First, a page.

LULU GARCIA-NAVARRO, HOST:
Iran airstrike - canceled. Raids on immigrants here in the United States without authorization - canceled. President Trump has promised and then gone back on a number of signature actions this past week. And here to illuminate us, as she does almost every week, is NPR's national political correspondent Mara Liasson.
Good morning, Mara.
MARA LIASSON, BYLINE: Good morning, Lulu.
GARCIA-NAVARRO: All right, let's start with Iran. That is a very dangerous situation. Where does the president's policy stand after calling off the airstrikes?
LIASSON: Well, it stands where it always has been. There's been a lot of whiplash on this. Some Democrats and Republicans say that in the end, the president did the right thing in the wrong way by calling off that strike. Others say that his policymaking on Iran has been totally incoherent, that he talks loudly and carries a little stick.
Remember, he pulled out of the nuclear deal with Iran because he thought he could force the Iranians into something better. He imposed harsh economic sanctions on them. But instead of forcing the Iranians to come to the table, they've become more aggressive.
And then on Saturday, he says he wants to start all over again with Iran. He says his goal is to make Iran great again and that if they'll come back to the table, he says, I'm going to be their best friend. But he also said he's going to put additional sanctions on Iran. We're not clear what those are. So again, what are the incentives for Iran to come back and negotiate if the president isn't willing to lift sanctions?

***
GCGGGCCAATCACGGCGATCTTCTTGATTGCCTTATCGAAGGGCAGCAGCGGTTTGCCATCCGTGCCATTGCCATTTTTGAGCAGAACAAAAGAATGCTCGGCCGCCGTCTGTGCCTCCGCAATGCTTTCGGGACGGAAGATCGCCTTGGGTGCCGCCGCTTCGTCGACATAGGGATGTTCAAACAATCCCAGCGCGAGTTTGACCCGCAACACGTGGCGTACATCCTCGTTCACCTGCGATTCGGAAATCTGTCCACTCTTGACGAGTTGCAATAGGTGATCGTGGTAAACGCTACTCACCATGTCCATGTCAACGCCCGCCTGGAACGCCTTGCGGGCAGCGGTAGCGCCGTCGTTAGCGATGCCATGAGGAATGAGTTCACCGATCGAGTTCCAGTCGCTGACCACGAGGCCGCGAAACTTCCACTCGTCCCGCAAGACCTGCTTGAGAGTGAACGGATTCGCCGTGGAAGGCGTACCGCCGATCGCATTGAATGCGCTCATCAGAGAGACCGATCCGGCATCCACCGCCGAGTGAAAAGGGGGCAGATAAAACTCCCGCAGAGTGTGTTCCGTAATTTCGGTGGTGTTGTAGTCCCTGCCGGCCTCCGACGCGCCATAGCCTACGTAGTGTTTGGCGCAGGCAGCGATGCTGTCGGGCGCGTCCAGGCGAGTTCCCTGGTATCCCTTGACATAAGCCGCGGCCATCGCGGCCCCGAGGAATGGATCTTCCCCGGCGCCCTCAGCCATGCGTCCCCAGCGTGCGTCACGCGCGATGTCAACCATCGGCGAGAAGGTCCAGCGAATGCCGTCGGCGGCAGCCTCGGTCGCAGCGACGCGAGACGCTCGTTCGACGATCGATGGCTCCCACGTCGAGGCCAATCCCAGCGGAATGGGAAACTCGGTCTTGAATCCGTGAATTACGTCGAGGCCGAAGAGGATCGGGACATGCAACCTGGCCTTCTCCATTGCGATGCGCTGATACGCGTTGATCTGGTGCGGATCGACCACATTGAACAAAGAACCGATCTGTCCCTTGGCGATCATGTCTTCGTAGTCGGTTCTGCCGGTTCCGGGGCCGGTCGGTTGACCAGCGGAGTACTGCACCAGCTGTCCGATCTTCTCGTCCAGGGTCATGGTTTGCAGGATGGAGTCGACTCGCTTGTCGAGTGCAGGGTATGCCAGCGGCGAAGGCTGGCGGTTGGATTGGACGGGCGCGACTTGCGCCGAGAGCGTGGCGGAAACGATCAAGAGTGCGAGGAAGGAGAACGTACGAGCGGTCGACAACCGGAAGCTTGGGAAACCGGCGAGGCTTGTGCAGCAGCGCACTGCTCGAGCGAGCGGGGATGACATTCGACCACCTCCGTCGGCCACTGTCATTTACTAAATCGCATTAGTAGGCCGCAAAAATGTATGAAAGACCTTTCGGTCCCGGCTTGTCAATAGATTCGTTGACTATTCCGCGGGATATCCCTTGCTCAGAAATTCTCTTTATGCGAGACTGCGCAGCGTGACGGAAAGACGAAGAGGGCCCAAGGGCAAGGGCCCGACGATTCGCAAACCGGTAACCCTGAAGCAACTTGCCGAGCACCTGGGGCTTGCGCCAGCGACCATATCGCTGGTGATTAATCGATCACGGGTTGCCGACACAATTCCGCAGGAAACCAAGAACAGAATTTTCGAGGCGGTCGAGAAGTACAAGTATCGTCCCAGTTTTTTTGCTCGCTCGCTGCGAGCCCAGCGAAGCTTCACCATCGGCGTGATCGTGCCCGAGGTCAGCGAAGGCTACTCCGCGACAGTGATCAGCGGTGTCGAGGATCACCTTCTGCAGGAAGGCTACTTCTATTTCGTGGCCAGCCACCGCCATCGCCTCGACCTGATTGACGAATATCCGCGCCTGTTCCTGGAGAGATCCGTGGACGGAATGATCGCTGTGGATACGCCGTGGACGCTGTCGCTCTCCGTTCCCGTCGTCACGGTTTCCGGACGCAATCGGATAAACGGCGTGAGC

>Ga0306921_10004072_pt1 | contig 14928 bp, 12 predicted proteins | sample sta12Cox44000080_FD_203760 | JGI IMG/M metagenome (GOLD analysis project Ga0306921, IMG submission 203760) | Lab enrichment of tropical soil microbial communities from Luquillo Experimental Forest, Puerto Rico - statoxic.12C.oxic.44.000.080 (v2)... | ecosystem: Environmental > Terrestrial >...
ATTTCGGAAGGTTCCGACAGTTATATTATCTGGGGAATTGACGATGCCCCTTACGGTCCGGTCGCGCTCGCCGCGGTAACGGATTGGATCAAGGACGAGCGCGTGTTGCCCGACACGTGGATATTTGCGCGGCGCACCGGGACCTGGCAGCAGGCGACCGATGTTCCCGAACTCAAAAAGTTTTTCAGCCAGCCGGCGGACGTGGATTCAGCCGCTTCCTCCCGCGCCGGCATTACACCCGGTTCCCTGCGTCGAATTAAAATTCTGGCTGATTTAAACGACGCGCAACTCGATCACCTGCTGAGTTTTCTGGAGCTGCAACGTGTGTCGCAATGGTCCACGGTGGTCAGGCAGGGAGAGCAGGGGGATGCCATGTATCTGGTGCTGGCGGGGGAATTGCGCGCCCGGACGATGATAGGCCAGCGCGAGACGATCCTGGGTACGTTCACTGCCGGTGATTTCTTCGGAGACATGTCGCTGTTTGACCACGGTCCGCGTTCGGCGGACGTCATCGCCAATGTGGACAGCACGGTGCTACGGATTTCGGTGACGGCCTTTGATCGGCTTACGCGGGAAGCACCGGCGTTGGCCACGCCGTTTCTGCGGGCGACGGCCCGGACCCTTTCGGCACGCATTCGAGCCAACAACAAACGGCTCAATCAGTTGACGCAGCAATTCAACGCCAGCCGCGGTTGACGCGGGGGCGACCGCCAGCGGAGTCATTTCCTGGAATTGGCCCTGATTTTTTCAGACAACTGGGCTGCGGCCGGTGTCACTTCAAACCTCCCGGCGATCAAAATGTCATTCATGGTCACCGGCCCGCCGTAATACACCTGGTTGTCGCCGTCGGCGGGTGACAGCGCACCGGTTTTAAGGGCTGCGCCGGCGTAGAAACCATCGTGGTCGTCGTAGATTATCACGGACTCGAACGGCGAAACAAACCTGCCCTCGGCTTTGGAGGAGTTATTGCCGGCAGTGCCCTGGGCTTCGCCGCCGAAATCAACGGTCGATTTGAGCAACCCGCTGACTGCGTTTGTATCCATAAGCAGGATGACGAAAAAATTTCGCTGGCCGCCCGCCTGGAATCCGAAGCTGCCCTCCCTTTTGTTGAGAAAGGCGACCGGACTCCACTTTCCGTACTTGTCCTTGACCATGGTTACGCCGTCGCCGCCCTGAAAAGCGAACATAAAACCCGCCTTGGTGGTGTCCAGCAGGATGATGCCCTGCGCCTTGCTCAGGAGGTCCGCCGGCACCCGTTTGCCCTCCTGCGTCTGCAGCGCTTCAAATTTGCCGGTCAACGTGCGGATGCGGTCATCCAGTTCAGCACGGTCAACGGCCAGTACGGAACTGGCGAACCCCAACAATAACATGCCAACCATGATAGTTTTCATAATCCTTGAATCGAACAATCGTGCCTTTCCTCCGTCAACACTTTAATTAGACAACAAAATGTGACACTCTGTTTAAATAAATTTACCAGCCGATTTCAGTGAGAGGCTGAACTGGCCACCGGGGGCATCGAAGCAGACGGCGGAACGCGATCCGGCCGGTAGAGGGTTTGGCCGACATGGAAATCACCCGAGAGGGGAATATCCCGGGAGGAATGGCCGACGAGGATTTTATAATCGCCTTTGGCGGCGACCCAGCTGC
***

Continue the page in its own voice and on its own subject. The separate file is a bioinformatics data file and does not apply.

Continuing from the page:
GARCIA-NAVARRO: Some people might say that this is a chaotic policy, right? But isn't that what the president says he likes when it comes to deals - chaos to keep your opposition off-balance?
LIASSON: He says that. But the question is, is this chaotic approach getting any results? He doesn't have a better deal with Iran. He doesn't have any deal with North Korea. And you have to wonder what other countries are thinking. Even Mexico, after approving a free trade deal, a no tariff deal, all of a sudden, he turned around and threatened tariffs on Mexico for an unrelated issue. So it makes it unclear for other countries who want to deal with the United States, whether they're our allies or our enemies.
And then, at least with Iran, the situation is unchanged. What happens next time there's a conflict in the Gulf?
GARCIA-NAVARRO: All right. Let's look at another policy turnaround. As we've mentioned, the president has, as you know, talked tough on immigration for a very long time. It's his signature issue. Earlier in the week, he said he would deport a million immigrants starting today, but now he has postponed those raids, and he says he will resume them if the Democrats don't agree to change the asylum laws. What's going on?
LIASSON: Well, it's more whiplash as - on his way to his first big rally of his reelection campaign, that's when he said he was going to deport millions. Immigration has always been the go-to issue to energize his base. On the other hand, he has competing political imperatives because his immigration policies are costing him with independent voters, with suburban women. And it turns out that Nancy Pelosi did call him over the weekend, asked him to delay these raids, which were going to deport thousands, not millions.
And our reporters say that if he had gone ahead with the raids, it could've endangered the humanitarian border aid package that had not been finalized on the Hill. So we're back to square one on the deportations, too.
GARCIA-NAVARRO: All right. That's NPR's national political correspondent Mara Liasson.
Mara, thank you so much.
LIASSON: Thank you.
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